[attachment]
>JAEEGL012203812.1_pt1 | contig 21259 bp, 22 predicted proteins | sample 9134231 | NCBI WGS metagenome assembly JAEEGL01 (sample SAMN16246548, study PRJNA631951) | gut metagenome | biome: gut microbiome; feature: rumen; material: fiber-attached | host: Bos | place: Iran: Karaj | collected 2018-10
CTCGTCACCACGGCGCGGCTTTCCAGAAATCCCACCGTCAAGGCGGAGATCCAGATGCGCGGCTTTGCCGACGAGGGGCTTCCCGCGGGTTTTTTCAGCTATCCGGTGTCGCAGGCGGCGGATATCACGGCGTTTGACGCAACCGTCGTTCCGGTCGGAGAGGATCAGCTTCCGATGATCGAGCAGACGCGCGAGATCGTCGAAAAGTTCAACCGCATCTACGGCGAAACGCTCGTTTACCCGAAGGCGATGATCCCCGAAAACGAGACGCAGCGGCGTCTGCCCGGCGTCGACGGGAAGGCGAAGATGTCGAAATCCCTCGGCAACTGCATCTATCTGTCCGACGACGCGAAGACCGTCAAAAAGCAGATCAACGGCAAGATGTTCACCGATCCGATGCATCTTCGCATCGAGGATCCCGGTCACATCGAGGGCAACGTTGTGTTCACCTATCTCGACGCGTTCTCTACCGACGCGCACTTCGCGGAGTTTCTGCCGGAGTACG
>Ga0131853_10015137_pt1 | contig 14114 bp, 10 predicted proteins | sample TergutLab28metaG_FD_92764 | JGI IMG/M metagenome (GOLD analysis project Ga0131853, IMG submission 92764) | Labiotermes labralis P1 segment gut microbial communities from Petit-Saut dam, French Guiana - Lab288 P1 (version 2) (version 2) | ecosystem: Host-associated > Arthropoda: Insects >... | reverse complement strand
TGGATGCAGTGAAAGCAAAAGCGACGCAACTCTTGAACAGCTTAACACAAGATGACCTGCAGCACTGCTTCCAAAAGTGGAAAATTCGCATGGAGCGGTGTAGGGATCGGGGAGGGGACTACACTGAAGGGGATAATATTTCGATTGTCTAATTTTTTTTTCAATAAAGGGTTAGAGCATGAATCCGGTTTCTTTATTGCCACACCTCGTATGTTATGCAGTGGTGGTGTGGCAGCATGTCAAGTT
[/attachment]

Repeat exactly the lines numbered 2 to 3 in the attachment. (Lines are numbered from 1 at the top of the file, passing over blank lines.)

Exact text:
CTCGTCACCACGGCGCGGCTTTCCAGAAATCCCACCGTCAAGGCGGAGATCCAGATGCGCGGCTTTGCCGACGAGGGGCTTCCCGCGGGTTTTTTCAGCTATCCGGTGTCGCAGGCGGCGGATATCACGGCGTTTGACGCAACCGTCGTTCCGGTCGGAGAGGATCAGCTTCCGATGATCGAGCAGACGCGCGAGATCGTCGAAAAGTTCAACCGCATCTACGGCGAAACGCTCGTTTACCCGAAGGCGATGATCCCCGAAAACGAGACGCAGCGGCGTCTGCCCGGCGTCGACGGGAAGGCGAAGATGTCGAAATCCCTCGGCAACTGCATCTATCTGTCCGACGACGCGAAGACCGTCAAAAAGCAGATCAACGGCAAGATGTTCACCGATCCGATGCATCTTCGCATCGAGGATCCCGGTCACATCGAGGGCAACGTTGTGTTCACCTATCTCGACGCGTTCTCTACCGACGCGCACTTCGCGGAGTTTCTGCCGGAGTACG
>Ga0131853_10015137_pt1 | contig 14114 bp, 10 predicted proteins | sample TergutLab28metaG_FD_92764 | JGI IMG/M metagenome (GOLD analysis project Ga0131853, IMG submission 92764) | Labiotermes labralis P1 segment gut microbial communities from Petit-Saut dam, French Guiana - Lab288 P1 (version 2) (version 2) | ecosystem: Host-associated > Arthropoda: Insects >... | reverse complement strand